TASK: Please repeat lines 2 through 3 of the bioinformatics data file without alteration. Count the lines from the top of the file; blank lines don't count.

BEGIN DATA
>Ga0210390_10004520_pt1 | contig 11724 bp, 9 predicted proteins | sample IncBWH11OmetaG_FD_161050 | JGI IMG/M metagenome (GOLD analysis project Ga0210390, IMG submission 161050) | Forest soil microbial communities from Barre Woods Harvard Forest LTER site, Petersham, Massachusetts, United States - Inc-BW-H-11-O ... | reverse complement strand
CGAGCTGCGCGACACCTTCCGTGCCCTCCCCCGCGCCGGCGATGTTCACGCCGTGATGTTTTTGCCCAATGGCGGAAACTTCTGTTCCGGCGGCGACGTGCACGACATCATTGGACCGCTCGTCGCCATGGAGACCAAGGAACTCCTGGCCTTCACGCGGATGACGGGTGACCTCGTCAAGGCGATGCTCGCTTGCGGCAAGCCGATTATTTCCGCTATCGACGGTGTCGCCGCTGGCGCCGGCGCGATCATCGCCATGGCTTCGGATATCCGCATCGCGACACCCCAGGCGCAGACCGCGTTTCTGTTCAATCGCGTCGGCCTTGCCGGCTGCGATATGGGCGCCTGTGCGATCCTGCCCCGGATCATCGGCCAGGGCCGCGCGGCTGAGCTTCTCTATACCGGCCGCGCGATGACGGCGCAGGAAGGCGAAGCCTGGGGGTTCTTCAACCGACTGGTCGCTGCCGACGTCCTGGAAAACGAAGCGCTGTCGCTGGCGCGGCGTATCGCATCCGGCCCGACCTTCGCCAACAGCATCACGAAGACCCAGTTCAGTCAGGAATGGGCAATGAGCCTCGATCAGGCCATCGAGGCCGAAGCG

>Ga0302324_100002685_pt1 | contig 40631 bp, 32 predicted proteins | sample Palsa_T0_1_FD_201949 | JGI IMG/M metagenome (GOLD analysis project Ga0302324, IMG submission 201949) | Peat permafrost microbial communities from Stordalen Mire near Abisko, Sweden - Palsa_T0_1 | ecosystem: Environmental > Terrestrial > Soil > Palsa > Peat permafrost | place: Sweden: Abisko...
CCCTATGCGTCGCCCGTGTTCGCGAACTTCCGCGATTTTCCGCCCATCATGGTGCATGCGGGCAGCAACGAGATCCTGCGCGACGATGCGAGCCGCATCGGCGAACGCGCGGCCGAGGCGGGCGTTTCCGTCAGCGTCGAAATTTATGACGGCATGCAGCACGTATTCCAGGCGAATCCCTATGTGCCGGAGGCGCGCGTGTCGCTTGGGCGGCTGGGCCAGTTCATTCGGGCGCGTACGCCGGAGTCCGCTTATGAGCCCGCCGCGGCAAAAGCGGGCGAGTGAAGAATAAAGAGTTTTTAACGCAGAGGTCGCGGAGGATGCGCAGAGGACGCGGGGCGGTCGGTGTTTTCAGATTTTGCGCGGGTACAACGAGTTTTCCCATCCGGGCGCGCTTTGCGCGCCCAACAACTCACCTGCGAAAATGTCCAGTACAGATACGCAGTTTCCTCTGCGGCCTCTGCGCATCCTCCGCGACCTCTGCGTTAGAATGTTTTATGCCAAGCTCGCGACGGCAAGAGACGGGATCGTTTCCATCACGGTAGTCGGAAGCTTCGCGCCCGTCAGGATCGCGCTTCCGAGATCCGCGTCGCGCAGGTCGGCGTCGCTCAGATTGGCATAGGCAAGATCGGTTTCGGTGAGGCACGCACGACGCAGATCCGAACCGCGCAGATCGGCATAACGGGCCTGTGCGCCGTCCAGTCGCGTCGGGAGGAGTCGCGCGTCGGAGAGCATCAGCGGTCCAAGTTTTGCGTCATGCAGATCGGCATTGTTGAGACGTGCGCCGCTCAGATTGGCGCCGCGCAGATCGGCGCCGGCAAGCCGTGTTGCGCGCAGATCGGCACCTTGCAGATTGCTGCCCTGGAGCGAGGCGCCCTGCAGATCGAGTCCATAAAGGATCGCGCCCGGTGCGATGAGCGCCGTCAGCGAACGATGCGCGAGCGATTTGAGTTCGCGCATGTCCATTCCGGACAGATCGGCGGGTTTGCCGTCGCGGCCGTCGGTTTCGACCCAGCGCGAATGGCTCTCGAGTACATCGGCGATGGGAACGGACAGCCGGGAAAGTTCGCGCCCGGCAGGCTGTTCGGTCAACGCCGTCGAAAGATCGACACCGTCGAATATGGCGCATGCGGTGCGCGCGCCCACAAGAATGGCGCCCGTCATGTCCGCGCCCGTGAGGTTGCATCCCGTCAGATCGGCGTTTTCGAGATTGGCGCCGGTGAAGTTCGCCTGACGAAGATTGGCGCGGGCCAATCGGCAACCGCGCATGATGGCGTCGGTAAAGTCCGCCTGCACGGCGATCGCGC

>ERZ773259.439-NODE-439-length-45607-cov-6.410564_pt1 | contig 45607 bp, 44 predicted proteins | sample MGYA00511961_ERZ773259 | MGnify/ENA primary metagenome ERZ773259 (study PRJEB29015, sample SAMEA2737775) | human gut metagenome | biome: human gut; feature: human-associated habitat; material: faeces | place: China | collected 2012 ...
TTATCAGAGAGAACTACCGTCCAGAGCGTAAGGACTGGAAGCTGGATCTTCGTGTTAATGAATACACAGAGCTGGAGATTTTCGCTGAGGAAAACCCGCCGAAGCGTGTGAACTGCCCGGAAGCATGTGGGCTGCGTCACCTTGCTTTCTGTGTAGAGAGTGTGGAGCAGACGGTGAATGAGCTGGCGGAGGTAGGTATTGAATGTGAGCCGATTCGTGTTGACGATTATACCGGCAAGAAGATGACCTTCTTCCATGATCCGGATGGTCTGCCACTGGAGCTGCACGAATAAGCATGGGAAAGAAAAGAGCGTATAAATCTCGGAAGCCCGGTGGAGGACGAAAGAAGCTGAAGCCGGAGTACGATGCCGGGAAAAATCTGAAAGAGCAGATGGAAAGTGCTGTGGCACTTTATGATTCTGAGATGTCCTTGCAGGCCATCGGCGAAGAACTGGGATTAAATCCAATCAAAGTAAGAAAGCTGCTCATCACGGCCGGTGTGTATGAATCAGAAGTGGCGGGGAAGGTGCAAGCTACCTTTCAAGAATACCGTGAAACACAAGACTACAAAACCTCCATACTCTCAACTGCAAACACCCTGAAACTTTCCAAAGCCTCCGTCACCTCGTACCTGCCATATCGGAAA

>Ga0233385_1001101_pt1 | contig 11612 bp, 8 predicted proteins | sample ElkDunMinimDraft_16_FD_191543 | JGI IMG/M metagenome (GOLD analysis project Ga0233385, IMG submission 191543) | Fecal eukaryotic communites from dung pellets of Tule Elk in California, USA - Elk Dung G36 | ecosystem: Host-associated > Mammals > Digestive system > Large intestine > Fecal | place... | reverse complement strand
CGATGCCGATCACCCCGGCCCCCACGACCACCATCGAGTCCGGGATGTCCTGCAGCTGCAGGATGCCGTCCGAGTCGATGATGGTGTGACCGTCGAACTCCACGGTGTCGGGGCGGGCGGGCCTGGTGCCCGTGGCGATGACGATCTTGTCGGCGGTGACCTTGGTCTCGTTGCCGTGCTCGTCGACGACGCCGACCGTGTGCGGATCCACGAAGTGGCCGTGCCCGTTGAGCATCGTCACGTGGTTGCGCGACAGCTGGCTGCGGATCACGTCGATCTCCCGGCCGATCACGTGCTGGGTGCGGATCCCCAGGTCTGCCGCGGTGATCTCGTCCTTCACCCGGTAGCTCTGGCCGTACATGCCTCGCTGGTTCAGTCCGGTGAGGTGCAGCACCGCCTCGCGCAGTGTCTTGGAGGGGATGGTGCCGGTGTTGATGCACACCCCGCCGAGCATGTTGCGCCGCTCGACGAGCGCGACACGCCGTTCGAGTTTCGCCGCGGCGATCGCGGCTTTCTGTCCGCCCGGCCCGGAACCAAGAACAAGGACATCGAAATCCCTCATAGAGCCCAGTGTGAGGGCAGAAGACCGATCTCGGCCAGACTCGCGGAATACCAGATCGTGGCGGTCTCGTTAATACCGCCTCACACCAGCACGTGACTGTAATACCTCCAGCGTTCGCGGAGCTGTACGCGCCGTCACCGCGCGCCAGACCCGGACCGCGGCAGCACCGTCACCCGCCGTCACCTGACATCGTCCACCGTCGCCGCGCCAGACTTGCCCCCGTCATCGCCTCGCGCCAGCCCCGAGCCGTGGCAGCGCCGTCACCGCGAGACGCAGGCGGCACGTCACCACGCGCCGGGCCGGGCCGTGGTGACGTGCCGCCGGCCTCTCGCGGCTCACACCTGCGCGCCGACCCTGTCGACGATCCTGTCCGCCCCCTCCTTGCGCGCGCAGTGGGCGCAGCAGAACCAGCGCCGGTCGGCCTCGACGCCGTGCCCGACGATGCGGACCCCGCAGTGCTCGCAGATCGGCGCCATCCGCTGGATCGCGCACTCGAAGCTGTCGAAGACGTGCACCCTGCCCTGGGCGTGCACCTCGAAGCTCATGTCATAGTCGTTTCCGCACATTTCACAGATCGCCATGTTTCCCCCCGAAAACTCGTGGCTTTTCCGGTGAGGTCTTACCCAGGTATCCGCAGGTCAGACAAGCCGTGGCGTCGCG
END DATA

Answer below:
CGAGCTGCGCGACACCTTCCGTGCCCTCCCCCGCGCCGGCGATGTTCACGCCGTGATGTTTTTGCCCAATGGCGGAAACTTCTGTTCCGGCGGCGACGTGCACGACATCATTGGACCGCTCGTCGCCATGGAGACCAAGGAACTCCTGGCCTTCACGCGGATGACGGGTGACCTCGTCAAGGCGATGCTCGCTTGCGGCAAGCCGATTATTTCCGCTATCGACGGTGTCGCCGCTGGCGCCGGCGCGATCATCGCCATGGCTTCGGATATCCGCATCGCGACACCCCAGGCGCAGACCGCGTTTCTGTTCAATCGCGTCGGCCTTGCCGGCTGCGATATGGGCGCCTGTGCGATCCTGCCCCGGATCATCGGCCAGGGCCGCGCGGCTGAGCTTCTCTATACCGGCCGCGCGATGACGGCGCAGGAAGGCGAAGCCTGGGGGTTCTTCAACCGACTGGTCGCTGCCGACGTCCTGGAAAACGAAGCGCTGTCGCTGGCGCGGCGTATCGCATCCGGCCCGACCTTCGCCAACAGCATCACGAAGACCCAGTTCAGTCAGGAATGGGCAATGAGCCTCGATCAGGCCATCGAGGCCGAAGCG

>Ga0302324_100002685_pt1 | contig 40631 bp, 32 predicted proteins | sample Palsa_T0_1_FD_201949 | JGI IMG/M metagenome (GOLD analysis project Ga0302324, IMG submission 201949) | Peat permafrost microbial communities from Stordalen Mire near Abisko, Sweden - Palsa_T0_1 | ecosystem: Environmental > Terrestrial > Soil > Palsa > Peat permafrost | place: Sweden: Abisko...